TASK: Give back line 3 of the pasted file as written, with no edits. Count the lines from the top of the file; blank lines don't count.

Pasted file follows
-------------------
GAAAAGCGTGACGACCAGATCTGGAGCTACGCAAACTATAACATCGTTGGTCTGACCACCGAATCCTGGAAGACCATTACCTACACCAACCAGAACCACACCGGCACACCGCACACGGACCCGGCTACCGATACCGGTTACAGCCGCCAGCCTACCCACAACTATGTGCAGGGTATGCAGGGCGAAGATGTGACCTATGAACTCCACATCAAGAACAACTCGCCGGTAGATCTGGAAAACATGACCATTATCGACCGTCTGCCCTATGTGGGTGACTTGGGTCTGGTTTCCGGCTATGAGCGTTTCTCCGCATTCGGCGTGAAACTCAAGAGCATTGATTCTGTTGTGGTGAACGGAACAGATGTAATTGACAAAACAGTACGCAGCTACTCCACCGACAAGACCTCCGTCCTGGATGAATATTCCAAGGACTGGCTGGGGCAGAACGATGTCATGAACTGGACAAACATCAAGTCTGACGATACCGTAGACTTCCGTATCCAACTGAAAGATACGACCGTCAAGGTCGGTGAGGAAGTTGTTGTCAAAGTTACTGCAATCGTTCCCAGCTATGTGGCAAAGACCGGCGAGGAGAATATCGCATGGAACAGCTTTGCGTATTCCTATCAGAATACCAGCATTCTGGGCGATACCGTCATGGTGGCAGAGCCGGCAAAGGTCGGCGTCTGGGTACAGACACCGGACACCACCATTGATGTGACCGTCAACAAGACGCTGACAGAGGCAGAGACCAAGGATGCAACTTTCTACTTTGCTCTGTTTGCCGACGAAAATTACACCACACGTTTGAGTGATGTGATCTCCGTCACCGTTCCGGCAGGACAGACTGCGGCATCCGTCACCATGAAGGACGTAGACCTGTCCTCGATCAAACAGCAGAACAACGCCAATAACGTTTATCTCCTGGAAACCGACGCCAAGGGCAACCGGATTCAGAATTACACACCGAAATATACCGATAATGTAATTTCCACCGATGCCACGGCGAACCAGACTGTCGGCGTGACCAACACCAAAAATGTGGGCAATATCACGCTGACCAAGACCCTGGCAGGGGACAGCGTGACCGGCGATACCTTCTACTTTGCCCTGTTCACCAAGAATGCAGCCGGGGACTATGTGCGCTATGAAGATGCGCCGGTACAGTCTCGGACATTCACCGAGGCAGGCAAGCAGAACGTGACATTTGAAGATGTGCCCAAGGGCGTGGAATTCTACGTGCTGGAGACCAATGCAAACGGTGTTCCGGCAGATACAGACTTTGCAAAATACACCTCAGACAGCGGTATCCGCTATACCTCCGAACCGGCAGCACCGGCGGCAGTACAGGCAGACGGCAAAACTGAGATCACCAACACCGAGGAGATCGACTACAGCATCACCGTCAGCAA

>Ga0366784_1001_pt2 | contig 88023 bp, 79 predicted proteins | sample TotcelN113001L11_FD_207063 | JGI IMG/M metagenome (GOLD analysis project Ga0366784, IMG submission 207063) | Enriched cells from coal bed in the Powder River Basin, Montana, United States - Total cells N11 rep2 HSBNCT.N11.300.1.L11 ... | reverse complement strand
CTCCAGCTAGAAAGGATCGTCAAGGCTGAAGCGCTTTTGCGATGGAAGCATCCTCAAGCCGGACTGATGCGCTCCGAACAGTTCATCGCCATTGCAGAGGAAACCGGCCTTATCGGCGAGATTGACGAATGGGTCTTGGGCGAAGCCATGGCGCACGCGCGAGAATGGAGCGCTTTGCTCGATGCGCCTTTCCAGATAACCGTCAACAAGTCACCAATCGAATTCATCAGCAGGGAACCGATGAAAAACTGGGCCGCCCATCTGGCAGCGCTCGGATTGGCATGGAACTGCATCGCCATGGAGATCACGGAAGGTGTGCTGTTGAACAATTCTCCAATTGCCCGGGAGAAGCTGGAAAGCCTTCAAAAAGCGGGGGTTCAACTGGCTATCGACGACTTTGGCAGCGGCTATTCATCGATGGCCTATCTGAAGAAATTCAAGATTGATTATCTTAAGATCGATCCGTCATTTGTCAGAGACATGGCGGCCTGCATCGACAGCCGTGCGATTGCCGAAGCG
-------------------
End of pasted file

CTCCAGCTAGAAAGGATCGTCAAGGCTGAAGCGCTTTTGCGATGGAAGCATCCTCAAGCCGGACTGATGCGCTCCGAACAGTTCATCGCCATTGCAGAGGAAACCGGCCTTATCGGCGAGATTGACGAATGGGTCTTGGGCGAAGCCATGGCGCACGCGCGAGAATGGAGCGCTTTGCTCGATGCGCCTTTCCAGATAACCGTCAACAAGTCACCAATCGAATTCATCAGCAGGGAACCGATGAAAAACTGGGCCGCCCATCTGGCAGCGCTCGGATTGGCATGGAACTGCATCGCCATGGAGATCACGGAAGGTGTGCTGTTGAACAATTCTCCAATTGCCCGGGAGAAGCTGGAAAGCCTTCAAAAAGCGGGGGTTCAACTGGCTATCGACGACTTTGGCAGCGGCTATTCATCGATGGCCTATCTGAAGAAATTCAAGATTGATTATCTTAAGATCGATCCGTCATTTGTCAGAGACATGGCGGCCTGCATCGACAGCCGTGCGATTGCCGAAGCG